Another band that’s just consistently very good, the biggest exporters of the Finnish big sads are back with Anno 1696, which is based on Niilo Sevänen’s short story (much like their earlier release Winter’s Gate). Insomnium doesn’t really do anything revolutionary to their melancholic melodeath sound with this release and if you’ve liked their previous work you’ll like this as well. They do, however, showcase two guest appearances early on in the album, Rotting Christ’s Sakis Tolis and Johanna Kurkela and they definitely add something to the album, especially the latter, with her feminine touch to “Godforsaken.”
This may not be an album with really stand-out songs such as the Finns have had in some previous releases but it remains solid throughout, showing real skill and the band’s comfort in their own unique sound.
Songs to listen to: “Godforsaken,” “Lilian,” “The Witch Hunter”
12. Stam1na – X
Despite popular belief, I can almost definitively confirm this album wasn’t named after Elon Musk’s renaming of Twitter! The Finnish thrash metallers continue pumping out quality releases and each of their albums has a unique style. X straddles the middle path between the calmer version of the band and the outright thrash madness they’ve delivered before, most recently with some songs on the predecessor Novus Ordo Mundi. The band hits the line between including just enough growls as well as cleans really well again and their music always feels much deeper than typical thrash metal. Of course, they also get extra points for continuing to stick to writing solely in Finnish as well.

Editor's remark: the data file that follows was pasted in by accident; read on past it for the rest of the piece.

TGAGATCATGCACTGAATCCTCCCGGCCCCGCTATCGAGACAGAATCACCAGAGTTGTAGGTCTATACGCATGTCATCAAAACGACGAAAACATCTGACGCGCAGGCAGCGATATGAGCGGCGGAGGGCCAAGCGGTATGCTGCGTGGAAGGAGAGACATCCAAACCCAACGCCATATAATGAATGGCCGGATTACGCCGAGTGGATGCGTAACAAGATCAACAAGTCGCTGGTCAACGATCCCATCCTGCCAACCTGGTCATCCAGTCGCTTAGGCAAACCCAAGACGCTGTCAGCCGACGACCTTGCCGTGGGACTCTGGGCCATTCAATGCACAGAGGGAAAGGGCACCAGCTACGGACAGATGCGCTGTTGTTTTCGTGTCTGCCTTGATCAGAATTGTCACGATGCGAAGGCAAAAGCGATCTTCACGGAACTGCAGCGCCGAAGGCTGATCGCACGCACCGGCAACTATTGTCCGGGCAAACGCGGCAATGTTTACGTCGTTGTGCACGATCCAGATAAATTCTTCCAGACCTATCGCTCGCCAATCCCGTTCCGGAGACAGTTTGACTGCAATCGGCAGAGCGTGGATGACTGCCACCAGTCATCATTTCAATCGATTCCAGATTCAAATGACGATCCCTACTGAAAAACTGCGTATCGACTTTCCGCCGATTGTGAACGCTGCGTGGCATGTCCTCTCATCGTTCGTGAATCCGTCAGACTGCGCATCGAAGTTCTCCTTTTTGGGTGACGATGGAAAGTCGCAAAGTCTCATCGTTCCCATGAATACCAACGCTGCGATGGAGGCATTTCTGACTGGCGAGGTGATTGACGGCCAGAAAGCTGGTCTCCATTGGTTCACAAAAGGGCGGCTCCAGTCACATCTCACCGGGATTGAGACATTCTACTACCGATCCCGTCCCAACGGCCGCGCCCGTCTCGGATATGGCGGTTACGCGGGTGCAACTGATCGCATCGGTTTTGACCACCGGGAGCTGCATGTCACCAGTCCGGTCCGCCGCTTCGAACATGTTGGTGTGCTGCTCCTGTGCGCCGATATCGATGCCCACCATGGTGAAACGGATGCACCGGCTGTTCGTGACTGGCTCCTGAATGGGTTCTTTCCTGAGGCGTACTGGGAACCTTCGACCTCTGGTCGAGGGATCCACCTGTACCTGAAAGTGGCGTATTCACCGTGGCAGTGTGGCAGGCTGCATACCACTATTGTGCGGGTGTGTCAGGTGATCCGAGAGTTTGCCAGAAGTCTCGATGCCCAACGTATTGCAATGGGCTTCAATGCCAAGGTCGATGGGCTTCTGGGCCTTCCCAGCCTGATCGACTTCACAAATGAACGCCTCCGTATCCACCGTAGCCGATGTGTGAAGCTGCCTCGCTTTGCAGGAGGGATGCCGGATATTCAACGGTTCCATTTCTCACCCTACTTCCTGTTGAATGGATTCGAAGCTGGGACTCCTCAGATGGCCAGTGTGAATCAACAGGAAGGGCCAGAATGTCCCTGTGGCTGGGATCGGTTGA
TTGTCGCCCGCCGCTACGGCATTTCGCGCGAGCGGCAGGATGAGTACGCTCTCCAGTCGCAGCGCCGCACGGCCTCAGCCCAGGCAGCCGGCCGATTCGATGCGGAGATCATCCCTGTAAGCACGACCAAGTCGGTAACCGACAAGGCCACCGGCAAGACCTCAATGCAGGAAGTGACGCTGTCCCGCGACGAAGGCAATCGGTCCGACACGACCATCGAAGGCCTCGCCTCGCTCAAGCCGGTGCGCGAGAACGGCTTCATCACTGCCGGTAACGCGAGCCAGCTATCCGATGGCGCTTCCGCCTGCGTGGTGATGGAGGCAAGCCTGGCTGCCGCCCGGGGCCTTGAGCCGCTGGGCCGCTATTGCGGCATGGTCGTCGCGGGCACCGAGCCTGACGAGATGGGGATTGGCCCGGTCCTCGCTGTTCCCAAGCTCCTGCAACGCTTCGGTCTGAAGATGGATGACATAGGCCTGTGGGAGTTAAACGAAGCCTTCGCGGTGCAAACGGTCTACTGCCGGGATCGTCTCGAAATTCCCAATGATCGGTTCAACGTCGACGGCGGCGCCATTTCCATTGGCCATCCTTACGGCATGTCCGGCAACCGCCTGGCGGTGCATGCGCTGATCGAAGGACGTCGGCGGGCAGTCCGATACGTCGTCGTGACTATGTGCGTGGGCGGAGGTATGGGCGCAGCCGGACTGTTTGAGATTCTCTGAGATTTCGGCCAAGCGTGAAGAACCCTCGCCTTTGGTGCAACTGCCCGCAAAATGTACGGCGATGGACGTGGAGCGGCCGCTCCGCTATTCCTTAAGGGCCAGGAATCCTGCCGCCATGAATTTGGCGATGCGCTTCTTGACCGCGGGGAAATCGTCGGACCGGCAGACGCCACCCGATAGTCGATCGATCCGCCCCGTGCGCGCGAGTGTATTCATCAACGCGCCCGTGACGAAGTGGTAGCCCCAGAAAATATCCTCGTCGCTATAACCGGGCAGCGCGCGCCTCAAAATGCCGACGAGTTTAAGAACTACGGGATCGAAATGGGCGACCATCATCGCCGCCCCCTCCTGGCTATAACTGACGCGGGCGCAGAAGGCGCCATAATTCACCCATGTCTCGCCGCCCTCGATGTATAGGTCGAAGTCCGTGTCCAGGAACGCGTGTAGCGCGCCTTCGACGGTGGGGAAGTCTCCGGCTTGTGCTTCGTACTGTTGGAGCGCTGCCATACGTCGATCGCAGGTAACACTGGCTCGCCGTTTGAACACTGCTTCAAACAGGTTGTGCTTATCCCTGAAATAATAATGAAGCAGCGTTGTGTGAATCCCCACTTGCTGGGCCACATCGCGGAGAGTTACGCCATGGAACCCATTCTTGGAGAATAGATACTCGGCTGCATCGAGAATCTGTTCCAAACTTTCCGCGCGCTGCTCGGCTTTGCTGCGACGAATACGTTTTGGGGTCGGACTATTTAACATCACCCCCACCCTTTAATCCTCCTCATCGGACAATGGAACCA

Songs to listen to: “Vereen piirretty viiva,” “Taivas,” “X”
11. Arkona – Kob’
The second of three Russian albums that made the list this year, Kob’ has a bizarrely long intro but then goes straight into its titular song (which also has a fantastic video by the way) and it’s clear the band has reached a maturity with this release as they fully moved into black metal waters from their previous folk metal origins. Arkona hasn’t completely foregone its folky touch though, as there’s a clear Slavic energy in their music, but it’s subdued in mysticism and mystery and layered over with harsher and more melancholic music and the band’s vocalist, Masha Arkhipova, absolutely shines in her ritualistic role.
The one downside to this album is that I didn’t really find it impressive live, whereas the band’s earlier folky work got a much better reception from the crowd, but for listening at home this album is a work of art.